There are plenty of choices when it comes to purchasing a home: urban or suburban, condo or house, carpet or hardwood, just to name a few. Then there are the decisions about your mortgage; while most of us choose a ‘closed’ instead of an’open’ mortgage, it’s not always clear whether it makes sense to go with a’ fixed’ or ‘variable’ rate mortgage. It all depends. Let’s take a look at the difference between the two mortgage types to see which one makes the most sense for you.
Fixed Rate Mortgage
A fixed rate mortgage offers you peace of mind. You won’t have to fret about your mortgage rate going up as long as you’re “locked in.” That’s because your mortgage rate and payment remain the same during the term of your mortgage.
But there’s a cost associated with fixed rate mortgages. Mainly, you’ll pay a higher mortgage rate than variable rate. Also, usually, the longer you lock in, the higher your mortgage rate (i.e. a five-year fixed rate mortgage will have a higher mortgage rate than a one-year fixed rate mortgage).
A lot of first-time homebuyers go with five-year fixed rate mortgages. If you believe that interest rates are on the rise, going with a fixed rate mortgage makes a lot of sense (prime rate has already gone up twice this year). And in case you’re wondering, what influences fixed mortgage rates, it’s government of Canada bond yields, which are also influenced by U.S. government bond yields.
Something else to consider is your likelihood of breaking your mortgage during its term. Lenders typically charge a higher mortgage breakage penalty with fixed rate. Your penalty is calculated as the greater of three months’ mortgage interest or the Interest Rate Differential (or IRD for short). If you have to break your mortgage at some point in the future, your penalty could be quite hefty, so certainly consider that when going with a fixed rate mortgage.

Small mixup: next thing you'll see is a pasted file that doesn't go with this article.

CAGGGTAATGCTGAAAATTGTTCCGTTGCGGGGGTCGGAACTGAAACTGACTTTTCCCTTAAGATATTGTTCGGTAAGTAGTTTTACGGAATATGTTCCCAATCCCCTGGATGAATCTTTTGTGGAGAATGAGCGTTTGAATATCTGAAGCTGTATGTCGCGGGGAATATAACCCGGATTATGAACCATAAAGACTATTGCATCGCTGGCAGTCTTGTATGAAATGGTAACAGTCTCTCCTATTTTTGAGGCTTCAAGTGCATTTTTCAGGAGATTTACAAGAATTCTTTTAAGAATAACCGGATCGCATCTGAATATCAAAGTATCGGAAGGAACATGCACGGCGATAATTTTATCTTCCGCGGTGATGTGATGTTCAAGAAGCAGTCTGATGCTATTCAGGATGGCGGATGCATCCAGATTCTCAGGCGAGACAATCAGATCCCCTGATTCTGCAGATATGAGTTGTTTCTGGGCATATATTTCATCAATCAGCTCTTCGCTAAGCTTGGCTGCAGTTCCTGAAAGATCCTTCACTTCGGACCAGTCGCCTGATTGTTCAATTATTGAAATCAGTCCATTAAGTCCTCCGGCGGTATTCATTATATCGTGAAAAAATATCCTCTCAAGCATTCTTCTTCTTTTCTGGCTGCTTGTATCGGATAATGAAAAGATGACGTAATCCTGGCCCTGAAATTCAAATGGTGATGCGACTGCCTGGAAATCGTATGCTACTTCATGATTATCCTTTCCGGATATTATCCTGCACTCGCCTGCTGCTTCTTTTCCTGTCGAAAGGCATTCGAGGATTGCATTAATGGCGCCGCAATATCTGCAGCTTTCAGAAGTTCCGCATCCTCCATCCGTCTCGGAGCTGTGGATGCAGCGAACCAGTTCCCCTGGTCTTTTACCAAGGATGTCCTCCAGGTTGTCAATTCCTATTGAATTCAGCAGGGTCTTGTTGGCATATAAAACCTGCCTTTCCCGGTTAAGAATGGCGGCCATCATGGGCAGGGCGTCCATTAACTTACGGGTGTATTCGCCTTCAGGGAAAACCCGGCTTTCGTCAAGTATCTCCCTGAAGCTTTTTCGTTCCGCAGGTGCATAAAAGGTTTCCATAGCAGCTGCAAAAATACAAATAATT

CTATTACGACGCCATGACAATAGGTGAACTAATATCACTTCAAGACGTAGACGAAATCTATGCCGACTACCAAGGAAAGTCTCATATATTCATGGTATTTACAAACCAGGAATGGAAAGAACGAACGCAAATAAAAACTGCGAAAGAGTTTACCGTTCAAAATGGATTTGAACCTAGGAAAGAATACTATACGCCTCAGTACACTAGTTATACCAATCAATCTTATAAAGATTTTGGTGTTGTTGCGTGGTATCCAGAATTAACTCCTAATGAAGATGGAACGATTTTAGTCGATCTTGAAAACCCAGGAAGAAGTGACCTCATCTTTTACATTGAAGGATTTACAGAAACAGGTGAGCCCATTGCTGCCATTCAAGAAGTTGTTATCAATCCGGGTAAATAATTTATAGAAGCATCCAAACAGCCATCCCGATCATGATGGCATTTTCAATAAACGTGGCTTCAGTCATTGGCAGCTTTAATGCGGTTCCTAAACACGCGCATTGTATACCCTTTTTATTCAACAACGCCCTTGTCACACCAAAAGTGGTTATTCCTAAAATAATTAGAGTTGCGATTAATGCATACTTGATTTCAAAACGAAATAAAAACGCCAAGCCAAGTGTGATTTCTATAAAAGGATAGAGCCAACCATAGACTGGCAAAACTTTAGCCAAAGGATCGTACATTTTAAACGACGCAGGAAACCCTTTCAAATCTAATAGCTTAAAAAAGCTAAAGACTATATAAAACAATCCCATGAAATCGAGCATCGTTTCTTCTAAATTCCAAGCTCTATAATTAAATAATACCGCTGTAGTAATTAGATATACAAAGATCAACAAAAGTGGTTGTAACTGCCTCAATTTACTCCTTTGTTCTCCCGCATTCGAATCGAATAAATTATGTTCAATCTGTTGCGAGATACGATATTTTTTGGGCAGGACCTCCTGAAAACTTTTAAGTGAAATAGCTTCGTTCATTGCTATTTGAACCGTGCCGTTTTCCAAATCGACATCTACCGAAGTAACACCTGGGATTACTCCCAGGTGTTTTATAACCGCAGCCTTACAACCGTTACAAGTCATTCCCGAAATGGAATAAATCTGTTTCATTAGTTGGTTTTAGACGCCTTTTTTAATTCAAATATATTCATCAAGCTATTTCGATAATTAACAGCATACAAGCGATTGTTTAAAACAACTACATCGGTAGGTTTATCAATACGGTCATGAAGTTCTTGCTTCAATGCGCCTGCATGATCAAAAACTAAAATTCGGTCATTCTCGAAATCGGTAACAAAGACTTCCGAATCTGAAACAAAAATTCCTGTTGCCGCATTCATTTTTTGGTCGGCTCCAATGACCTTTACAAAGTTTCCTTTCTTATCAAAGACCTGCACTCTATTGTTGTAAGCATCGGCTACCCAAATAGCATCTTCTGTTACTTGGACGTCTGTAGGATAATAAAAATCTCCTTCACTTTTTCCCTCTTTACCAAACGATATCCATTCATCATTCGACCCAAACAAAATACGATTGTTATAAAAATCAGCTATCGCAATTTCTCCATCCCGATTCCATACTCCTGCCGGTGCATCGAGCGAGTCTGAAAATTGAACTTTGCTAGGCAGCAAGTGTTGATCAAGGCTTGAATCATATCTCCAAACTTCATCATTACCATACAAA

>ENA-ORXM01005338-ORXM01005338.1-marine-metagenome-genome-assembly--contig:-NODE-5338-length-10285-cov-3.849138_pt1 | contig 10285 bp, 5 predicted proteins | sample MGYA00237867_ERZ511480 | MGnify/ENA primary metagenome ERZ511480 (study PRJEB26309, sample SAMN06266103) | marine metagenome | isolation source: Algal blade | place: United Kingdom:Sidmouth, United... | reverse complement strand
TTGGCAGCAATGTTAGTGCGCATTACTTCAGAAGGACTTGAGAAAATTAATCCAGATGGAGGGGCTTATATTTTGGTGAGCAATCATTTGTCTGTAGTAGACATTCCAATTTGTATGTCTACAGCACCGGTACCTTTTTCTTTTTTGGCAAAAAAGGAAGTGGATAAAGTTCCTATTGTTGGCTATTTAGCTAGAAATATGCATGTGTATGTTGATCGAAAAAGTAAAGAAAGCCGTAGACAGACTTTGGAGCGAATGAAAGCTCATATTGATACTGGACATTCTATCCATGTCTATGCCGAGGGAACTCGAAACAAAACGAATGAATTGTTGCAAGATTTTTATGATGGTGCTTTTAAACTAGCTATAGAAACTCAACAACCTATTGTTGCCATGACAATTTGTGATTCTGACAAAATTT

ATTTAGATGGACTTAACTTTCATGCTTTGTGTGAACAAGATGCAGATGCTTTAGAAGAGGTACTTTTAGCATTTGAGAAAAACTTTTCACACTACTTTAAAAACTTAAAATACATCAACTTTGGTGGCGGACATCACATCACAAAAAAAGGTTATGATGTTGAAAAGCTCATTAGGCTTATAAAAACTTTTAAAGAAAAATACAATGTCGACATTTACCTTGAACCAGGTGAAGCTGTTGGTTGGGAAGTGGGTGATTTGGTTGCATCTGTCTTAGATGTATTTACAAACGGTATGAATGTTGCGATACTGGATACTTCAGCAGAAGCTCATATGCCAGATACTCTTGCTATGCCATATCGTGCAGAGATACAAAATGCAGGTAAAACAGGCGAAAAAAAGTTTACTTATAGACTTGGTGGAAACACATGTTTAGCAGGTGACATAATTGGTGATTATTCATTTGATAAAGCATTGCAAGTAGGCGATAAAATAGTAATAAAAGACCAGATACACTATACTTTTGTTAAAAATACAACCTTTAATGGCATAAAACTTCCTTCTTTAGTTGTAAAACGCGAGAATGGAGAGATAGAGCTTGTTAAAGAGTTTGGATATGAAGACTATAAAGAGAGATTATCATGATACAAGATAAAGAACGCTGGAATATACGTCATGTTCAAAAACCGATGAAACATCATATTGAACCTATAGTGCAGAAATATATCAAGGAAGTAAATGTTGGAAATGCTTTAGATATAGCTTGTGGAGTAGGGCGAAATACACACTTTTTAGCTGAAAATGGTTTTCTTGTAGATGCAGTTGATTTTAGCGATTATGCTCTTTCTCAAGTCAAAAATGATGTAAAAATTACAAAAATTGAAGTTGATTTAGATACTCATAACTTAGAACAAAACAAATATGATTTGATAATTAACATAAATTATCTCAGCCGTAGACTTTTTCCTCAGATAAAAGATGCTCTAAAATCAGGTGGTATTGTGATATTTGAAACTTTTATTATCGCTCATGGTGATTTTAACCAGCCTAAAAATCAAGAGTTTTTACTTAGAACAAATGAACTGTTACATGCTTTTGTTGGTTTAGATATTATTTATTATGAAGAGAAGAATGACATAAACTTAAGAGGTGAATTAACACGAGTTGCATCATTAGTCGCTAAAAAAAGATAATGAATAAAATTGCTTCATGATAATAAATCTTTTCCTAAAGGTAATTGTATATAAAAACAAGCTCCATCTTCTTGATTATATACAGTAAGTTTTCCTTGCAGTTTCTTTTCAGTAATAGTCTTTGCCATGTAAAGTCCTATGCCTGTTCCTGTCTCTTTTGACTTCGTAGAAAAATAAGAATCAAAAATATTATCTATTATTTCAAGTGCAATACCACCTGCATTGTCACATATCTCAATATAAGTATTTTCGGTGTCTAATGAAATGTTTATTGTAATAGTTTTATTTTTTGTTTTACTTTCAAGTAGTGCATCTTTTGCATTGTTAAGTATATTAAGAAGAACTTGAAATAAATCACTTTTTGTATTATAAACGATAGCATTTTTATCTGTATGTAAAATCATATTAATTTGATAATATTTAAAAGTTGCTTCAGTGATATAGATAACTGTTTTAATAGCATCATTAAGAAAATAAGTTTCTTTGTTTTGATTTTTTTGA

Variable Rate Mortgage
Variable rate mortgages are different than fixed rate mortgages in several ways. Unlike fixed rate, your mortgage rate and payment amount aren’t necessarily the same during the term of your mortgage. Both could change depending on your lender’s prime rate. The only guarantee is the spread on spread (i.e. prime minus 0.8 percent).
Why would you go with a variable rate mortgage over fixed rate? Because you’ll usually pay a lower rate. If you believe interest rates are going to stay low or even fall in the next few years, going with variable often makes sense. But they’re not for the risk averse. Make sure you can sleep at night with the uncertainly of rates going up.
If you break your mortgage, the penalties are a lot simpler with variable rate. You’ll pay three months’ mortgage interest – that’s it. There’s no IRD to worry about.
You can also choose to lock-in at any time, although you’ll get what is called the “conversion rate,” which is usually a higher mortgage rate than you’d pay if you signed up for a fixed rate mortgage in the beginning.
Not sure whether to go fixed or variable? Contact our experts. We can weigh the pros and cons and help you decide what’s best for your personal financial situation.